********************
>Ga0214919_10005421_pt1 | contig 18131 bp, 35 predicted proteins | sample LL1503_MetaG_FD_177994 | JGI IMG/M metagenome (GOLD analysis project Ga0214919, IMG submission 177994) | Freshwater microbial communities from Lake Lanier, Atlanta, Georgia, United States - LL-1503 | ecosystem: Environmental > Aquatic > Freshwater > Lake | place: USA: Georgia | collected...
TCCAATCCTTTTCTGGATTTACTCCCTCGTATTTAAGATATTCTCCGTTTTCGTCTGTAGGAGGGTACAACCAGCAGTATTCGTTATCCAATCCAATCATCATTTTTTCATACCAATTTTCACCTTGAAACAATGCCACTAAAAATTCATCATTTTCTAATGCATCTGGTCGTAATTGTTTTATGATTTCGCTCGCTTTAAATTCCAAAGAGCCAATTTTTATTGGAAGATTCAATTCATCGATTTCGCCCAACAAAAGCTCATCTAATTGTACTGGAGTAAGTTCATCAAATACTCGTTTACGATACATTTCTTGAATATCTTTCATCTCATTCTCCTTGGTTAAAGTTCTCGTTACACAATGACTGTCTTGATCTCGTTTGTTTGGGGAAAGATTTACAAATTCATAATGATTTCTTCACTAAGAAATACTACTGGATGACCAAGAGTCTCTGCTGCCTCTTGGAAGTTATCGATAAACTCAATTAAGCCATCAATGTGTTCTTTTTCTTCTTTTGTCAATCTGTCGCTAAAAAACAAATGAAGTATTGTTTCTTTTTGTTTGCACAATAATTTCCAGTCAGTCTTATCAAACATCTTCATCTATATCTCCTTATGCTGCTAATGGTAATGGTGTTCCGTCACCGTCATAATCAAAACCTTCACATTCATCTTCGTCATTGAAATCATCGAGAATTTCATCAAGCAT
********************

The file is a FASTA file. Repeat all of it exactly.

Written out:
>Ga0214919_10005421_pt1 | contig 18131 bp, 35 predicted proteins | sample LL1503_MetaG_FD_177994 | JGI IMG/M metagenome (GOLD analysis project Ga0214919, IMG submission 177994) | Freshwater microbial communities from Lake Lanier, Atlanta, Georgia, United States - LL-1503 | ecosystem: Environmental > Aquatic > Freshwater > Lake | place: USA: Georgia | collected...
TCCAATCCTTTTCTGGATTTACTCCCTCGTATTTAAGATATTCTCCGTTTTCGTCTGTAGGAGGGTACAACCAGCAGTATTCGTTATCCAATCCAATCATCATTTTTTCATACCAATTTTCACCTTGAAACAATGCCACTAAAAATTCATCATTTTCTAATGCATCTGGTCGTAATTGTTTTATGATTTCGCTCGCTTTAAATTCCAAAGAGCCAATTTTTATTGGAAGATTCAATTCATCGATTTCGCCCAACAAAAGCTCATCTAATTGTACTGGAGTAAGTTCATCAAATACTCGTTTACGATACATTTCTTGAATATCTTTCATCTCATTCTCCTTGGTTAAAGTTCTCGTTACACAATGACTGTCTTGATCTCGTTTGTTTGGGGAAAGATTTACAAATTCATAATGATTTCTTCACTAAGAAATACTACTGGATGACCAAGAGTCTCTGCTGCCTCTTGGAAGTTATCGATAAACTCAATTAAGCCATCAATGTGTTCTTTTTCTTCTTTTGTCAATCTGTCGCTAAAAAACAAATGAAGTATTGTTTCTTTTTGTTTGCACAATAATTTCCAGTCAGTCTTATCAAACATCTTCATCTATATCTCCTTATGCTGCTAATGGTAATGGTGTTCCGTCACCGTCATAATCAAAACCTTCACATTCATCTTCGTCATTGAAATCATCGAGAATTTCATCAAGCAT